For more advice on the topics covered by this article please contact Kerry Roshier at Herrington Carmichael at Kerry.Roshier@herrington-carmichael.com.

This reflects the law at the date of publication and is written as a general guide. It does not contain definitive legal advice, which should be sought as appropriate in relation to a particular matter.
Kerry Roshier

Kerry Roshier

Solicitor, Property Law

Sign up

Enter your email address for legal updates on Property & Construction Law.

Please see our privacy policy regarding use of your data.


Latest News & Insights

Top Legal Insights

 

Contract Law

Material Breach of Contract

What is a ‘material’ breach of contract by a party to a commercial contract? This is a critical issue regularly considered by the courts. What constitutes a material breach and what are the remedies?

Property Law

Commercial Lease: The Financial impact on Landlord and Tenant

Coronavirus (COVID-19) and the restrictions now in place to control its spread, are having a significant effect on many business sectors.

Divorce and Family Law

Divorce in Lockdown: Can I get some discreet legal advice?

We have spoken to clients who are unfortunately experiencing some family issues, and would like to obtain expert legal advice, yet don’t know how...

Land & Property Dispute

Restrictive Covenants – The Price of Modification

Having identified that your land is burdened by a restrictive covenant and for the purposes of this article the covenant in question will be that only one residential building can be erected on the land. What do you do next?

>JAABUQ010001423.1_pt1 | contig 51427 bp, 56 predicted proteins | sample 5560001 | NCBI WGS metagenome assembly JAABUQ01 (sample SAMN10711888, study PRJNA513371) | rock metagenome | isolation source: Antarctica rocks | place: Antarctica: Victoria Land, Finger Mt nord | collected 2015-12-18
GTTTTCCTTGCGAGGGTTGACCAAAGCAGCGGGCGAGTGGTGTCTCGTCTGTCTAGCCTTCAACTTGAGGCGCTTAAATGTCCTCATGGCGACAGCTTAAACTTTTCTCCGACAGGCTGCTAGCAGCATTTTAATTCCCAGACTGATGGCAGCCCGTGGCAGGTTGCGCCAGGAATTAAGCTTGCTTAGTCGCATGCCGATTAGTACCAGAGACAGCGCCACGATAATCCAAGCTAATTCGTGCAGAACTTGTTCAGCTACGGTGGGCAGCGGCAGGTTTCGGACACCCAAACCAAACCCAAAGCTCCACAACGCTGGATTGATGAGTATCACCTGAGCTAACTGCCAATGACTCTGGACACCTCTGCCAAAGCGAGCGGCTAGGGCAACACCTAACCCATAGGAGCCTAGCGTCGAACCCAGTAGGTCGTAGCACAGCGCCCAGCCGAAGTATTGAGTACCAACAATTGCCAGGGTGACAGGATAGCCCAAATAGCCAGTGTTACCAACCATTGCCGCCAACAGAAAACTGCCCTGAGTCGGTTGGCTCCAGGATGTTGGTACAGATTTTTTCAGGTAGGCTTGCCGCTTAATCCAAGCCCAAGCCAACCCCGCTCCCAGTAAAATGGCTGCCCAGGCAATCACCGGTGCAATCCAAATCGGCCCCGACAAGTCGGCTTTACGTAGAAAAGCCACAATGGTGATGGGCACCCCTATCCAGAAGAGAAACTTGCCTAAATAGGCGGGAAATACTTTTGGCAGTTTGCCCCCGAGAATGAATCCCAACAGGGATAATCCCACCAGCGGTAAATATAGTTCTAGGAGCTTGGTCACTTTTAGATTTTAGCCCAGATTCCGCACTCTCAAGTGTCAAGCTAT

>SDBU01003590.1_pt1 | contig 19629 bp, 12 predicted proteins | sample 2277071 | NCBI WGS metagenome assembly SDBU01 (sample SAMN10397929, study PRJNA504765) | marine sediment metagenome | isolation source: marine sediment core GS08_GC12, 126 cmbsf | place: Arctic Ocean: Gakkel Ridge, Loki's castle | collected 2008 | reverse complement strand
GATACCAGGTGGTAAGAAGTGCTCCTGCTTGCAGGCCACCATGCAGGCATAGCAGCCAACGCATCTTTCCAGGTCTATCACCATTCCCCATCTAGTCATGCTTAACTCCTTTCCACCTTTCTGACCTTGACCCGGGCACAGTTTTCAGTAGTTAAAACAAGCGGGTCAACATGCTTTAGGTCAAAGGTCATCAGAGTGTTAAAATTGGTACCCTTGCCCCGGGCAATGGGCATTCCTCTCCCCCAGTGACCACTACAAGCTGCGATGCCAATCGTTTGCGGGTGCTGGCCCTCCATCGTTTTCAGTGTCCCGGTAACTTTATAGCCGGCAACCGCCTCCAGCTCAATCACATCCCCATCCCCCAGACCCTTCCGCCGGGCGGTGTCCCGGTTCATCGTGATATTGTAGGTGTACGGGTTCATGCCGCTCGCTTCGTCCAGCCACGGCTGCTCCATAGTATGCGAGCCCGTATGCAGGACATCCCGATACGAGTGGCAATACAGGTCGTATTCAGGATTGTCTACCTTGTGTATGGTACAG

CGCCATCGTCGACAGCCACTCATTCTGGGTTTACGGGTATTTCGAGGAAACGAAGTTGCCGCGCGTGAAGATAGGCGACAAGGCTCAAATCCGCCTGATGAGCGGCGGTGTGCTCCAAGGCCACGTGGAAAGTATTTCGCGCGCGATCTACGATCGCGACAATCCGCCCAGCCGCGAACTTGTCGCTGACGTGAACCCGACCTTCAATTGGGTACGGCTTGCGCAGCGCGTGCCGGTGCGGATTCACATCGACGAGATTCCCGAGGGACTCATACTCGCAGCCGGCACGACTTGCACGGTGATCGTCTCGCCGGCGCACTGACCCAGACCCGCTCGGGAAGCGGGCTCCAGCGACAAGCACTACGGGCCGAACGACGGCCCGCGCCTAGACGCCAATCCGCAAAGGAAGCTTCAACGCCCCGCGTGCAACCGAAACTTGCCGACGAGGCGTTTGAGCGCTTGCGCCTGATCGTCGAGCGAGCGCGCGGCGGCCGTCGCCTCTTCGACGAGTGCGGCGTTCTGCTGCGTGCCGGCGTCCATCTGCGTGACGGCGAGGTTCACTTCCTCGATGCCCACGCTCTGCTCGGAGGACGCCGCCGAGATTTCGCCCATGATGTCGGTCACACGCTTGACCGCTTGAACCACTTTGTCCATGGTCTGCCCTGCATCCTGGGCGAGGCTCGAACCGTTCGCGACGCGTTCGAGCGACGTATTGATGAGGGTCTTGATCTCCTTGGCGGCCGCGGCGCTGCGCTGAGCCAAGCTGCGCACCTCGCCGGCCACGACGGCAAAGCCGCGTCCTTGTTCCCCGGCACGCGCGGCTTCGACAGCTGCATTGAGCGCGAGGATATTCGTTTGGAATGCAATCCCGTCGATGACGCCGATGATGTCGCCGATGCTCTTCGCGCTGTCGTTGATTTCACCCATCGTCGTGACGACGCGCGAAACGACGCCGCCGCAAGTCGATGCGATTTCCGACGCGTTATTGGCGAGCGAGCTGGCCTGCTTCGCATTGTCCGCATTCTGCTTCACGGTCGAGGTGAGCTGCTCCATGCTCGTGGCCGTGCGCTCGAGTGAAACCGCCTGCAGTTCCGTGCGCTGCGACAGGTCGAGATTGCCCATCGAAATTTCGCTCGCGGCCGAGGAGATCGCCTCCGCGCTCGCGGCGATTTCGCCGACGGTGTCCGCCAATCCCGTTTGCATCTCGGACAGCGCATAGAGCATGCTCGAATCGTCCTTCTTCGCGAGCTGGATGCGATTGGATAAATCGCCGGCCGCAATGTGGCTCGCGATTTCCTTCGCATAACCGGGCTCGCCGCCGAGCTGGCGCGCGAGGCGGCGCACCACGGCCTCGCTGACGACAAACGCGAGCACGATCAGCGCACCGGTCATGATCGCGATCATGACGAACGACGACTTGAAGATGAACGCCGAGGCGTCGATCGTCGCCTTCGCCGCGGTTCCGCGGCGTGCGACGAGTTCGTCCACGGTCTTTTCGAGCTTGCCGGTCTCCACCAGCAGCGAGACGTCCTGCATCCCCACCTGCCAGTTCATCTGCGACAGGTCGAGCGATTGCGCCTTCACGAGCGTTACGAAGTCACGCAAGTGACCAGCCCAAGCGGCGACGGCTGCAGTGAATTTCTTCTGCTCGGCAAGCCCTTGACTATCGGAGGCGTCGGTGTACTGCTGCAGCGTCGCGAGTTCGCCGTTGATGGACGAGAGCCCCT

Wills, Trusts and Probate

Why is having a will so important?

It is entirely up to you if and when you want to create a Will, but it is important to be aware of the consequences of not having a Will.

Award winning legal advice

We are solicitors in Camberley, Wokingham and London. In 2019, Herrington Carmichael won ‘Property Law Firm of the Year’ at the Thames Valley Business Magazines Property Awards, ‘Best Medium Sized Business’ at the Surrey Heath Business Awards and we were named IR Global’s ‘Member of the Year’. We are ranked as a Leading Firm 2022 by Legal 500 and Alistair McArthur is ranked in Chambers 2021.

Camberley
Building 2  Watchmoor Park, Riverside Way, Camberley, Surrey  GU15 3YL
+44 (0)1276 686 222

Reading (Appointment only)
YoooServ The Abbey, Abbey Gardens, Abbey Street, Reading RG1 3BA
+44 (0)1276 686 222

Ascot (Appointment only)
102, Berkshire House, 39-51 High Street, Ascot, Berkshire SL5 7HY
+44 (0)1344 623388

London (Appointment only)
60 St Martins Lane, Covent Garden, London WC2N 4JS
+44 (0)203 326 0317

Wokingham (Appointment only)
4 The Courtyard, Denmark Street, Wokingham, Berkshire RG40 2AZ
+44 (0)118 977 4045

Email: info@herrington-carmichael.com

Our Services

Corporate Lawyers
Commercial Lawyers
Commercial Property Lawyers
Conveyancing Solicitors
Dispute Resolution Lawyers
Divorce & Family Lawyers
Employment Lawyers
Immigration Law Services
Private Wealth & Inheritance Lawyers
Startups & New Business Lawyers

© 2022 Herrington Carmichael LLP. Registered in England and Wales company number OC322293.

Herrington Carmichael is authorised and regulated by the Solicitors Regulation Authority with registration number 446245.

Pay Online

Privacy Policy   |   Legal Notices, T&Cs, Complaints Resolution   |   Cookies 
Client Feedback   |  Diversity Data